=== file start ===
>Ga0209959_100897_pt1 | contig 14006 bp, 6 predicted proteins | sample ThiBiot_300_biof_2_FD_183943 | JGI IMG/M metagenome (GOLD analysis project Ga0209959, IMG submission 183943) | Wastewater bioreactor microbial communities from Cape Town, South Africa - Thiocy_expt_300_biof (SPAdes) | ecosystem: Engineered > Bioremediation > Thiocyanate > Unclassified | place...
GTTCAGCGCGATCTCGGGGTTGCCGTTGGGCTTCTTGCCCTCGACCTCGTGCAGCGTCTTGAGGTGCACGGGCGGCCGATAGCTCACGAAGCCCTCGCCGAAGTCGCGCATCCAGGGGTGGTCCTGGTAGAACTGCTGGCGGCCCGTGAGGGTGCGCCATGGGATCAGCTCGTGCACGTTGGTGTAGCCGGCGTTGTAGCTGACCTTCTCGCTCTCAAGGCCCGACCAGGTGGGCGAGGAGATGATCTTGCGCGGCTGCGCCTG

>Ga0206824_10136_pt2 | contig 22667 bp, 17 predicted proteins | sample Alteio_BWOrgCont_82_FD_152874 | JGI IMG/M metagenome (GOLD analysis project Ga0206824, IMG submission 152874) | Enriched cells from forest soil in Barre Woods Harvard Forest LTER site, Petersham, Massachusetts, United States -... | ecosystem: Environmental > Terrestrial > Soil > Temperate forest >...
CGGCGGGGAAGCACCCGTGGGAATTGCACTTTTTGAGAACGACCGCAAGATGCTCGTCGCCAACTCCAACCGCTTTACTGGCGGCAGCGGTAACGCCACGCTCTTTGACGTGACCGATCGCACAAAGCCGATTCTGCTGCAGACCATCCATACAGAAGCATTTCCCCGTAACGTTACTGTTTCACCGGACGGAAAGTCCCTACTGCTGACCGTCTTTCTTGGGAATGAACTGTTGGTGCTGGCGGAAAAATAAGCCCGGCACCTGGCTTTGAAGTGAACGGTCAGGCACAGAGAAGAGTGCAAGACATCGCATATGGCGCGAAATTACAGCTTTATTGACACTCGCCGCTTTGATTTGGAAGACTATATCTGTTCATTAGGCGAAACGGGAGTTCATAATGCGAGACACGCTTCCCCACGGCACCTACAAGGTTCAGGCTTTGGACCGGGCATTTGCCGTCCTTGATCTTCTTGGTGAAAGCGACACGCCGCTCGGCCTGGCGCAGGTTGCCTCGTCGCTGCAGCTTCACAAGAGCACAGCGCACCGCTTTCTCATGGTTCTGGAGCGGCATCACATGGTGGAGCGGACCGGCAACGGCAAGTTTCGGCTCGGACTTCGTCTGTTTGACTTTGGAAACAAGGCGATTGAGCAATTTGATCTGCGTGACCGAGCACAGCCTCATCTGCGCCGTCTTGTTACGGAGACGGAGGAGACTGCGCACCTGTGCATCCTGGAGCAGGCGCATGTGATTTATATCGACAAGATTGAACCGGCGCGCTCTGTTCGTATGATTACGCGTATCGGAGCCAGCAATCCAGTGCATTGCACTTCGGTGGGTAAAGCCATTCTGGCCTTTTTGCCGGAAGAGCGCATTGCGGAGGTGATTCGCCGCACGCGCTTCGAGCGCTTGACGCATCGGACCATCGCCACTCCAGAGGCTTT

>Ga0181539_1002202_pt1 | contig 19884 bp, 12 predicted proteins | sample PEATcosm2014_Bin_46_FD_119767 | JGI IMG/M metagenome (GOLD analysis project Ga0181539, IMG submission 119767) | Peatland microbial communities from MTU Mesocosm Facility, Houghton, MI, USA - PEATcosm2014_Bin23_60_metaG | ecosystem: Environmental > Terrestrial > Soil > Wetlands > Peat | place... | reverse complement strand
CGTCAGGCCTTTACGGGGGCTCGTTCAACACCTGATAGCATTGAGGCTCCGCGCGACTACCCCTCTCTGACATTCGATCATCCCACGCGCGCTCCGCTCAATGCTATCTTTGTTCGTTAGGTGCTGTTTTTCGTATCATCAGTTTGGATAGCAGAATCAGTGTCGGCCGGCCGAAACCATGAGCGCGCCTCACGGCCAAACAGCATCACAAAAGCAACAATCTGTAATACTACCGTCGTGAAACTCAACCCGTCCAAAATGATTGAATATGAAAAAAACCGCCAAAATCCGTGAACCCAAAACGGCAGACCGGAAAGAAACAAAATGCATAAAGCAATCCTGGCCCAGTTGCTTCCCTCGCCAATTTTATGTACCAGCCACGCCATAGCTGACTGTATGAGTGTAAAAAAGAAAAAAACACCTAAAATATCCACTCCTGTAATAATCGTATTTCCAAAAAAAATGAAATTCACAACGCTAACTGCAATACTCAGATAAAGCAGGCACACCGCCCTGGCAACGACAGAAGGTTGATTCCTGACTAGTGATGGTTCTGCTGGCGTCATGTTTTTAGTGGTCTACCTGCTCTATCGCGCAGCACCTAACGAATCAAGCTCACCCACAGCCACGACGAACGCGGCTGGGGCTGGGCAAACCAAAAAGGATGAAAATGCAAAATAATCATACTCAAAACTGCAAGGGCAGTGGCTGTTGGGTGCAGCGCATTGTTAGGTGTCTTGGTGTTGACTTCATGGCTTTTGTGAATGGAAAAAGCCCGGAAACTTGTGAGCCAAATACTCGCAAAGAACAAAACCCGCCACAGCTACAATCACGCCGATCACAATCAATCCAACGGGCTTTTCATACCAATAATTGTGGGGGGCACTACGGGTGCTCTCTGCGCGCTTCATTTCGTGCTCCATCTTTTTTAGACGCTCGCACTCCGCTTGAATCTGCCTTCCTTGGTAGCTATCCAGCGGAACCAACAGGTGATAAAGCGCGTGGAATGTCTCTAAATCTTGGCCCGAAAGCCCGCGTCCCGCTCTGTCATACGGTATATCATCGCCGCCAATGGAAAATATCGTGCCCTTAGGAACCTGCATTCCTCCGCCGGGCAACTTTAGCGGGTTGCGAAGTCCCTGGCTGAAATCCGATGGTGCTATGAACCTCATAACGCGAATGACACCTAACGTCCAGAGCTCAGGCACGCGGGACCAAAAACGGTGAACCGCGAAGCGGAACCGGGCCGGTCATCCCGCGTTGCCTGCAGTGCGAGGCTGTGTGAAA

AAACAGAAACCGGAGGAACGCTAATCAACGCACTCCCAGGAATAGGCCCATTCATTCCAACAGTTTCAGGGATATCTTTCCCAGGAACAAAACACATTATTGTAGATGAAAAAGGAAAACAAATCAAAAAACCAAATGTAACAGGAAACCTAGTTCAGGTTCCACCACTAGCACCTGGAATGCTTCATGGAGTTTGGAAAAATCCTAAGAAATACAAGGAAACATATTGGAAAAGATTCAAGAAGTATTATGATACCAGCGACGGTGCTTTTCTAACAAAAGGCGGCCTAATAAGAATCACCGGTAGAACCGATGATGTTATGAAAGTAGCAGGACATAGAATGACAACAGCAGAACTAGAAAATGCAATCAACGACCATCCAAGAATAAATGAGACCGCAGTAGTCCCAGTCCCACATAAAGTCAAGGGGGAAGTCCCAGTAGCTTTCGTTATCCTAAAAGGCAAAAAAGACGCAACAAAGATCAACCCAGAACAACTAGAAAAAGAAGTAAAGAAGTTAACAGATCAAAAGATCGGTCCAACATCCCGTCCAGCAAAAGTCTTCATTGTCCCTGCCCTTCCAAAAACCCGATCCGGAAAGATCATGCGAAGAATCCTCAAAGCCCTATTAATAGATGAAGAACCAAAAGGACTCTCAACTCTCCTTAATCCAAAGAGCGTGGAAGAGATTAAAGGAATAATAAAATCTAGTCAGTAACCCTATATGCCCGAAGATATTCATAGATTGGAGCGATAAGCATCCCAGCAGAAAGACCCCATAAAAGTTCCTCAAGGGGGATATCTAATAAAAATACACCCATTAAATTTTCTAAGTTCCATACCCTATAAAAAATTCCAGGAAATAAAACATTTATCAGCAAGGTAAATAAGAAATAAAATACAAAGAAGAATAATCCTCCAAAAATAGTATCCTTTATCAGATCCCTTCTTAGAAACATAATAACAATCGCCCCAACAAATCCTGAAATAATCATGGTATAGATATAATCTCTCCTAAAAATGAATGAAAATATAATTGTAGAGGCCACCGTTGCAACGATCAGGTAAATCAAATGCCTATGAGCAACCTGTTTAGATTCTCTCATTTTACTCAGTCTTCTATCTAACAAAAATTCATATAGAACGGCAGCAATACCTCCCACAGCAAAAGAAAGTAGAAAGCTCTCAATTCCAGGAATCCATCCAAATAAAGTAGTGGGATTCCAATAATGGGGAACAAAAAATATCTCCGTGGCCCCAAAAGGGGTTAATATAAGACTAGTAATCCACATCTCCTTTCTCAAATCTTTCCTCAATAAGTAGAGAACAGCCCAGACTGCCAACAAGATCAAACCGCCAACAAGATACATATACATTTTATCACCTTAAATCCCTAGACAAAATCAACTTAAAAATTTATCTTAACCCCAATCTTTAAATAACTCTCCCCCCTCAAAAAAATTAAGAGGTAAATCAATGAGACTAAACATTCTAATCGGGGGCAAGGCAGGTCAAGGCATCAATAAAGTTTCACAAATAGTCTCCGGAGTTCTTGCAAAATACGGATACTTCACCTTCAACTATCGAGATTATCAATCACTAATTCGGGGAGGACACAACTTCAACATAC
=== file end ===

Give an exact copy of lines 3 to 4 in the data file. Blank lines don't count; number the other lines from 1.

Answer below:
>Ga0206824_10136_pt2 | contig 22667 bp, 17 predicted proteins | sample Alteio_BWOrgCont_82_FD_152874 | JGI IMG/M metagenome (GOLD analysis project Ga0206824, IMG submission 152874) | Enriched cells from forest soil in Barre Woods Harvard Forest LTER site, Petersham, Massachusetts, United States -... | ecosystem: Environmental > Terrestrial > Soil > Temperate forest >...
CGGCGGGGAAGCACCCGTGGGAATTGCACTTTTTGAGAACGACCGCAAGATGCTCGTCGCCAACTCCAACCGCTTTACTGGCGGCAGCGGTAACGCCACGCTCTTTGACGTGACCGATCGCACAAAGCCGATTCTGCTGCAGACCATCCATACAGAAGCATTTCCCCGTAACGTTACTGTTTCACCGGACGGAAAGTCCCTACTGCTGACCGTCTTTCTTGGGAATGAACTGTTGGTGCTGGCGGAAAAATAAGCCCGGCACCTGGCTTTGAAGTGAACGGTCAGGCACAGAGAAGAGTGCAAGACATCGCATATGGCGCGAAATTACAGCTTTATTGACACTCGCCGCTTTGATTTGGAAGACTATATCTGTTCATTAGGCGAAACGGGAGTTCATAATGCGAGACACGCTTCCCCACGGCACCTACAAGGTTCAGGCTTTGGACCGGGCATTTGCCGTCCTTGATCTTCTTGGTGAAAGCGACACGCCGCTCGGCCTGGCGCAGGTTGCCTCGTCGCTGCAGCTTCACAAGAGCACAGCGCACCGCTTTCTCATGGTTCTGGAGCGGCATCACATGGTGGAGCGGACCGGCAACGGCAAGTTTCGGCTCGGACTTCGTCTGTTTGACTTTGGAAACAAGGCGATTGAGCAATTTGATCTGCGTGACCGAGCACAGCCTCATCTGCGCCGTCTTGTTACGGAGACGGAGGAGACTGCGCACCTGTGCATCCTGGAGCAGGCGCATGTGATTTATATCGACAAGATTGAACCGGCGCGCTCTGTTCGTATGATTACGCGTATCGGAGCCAGCAATCCAGTGCATTGCACTTCGGTGGGTAAAGCCATTCTGGCCTTTTTGCCGGAAGAGCGCATTGCGGAGGTGATTCGCCGCACGCGCTTCGAGCGCTTGACGCATCGGACCATCGCCACTCCAGAGGCTTT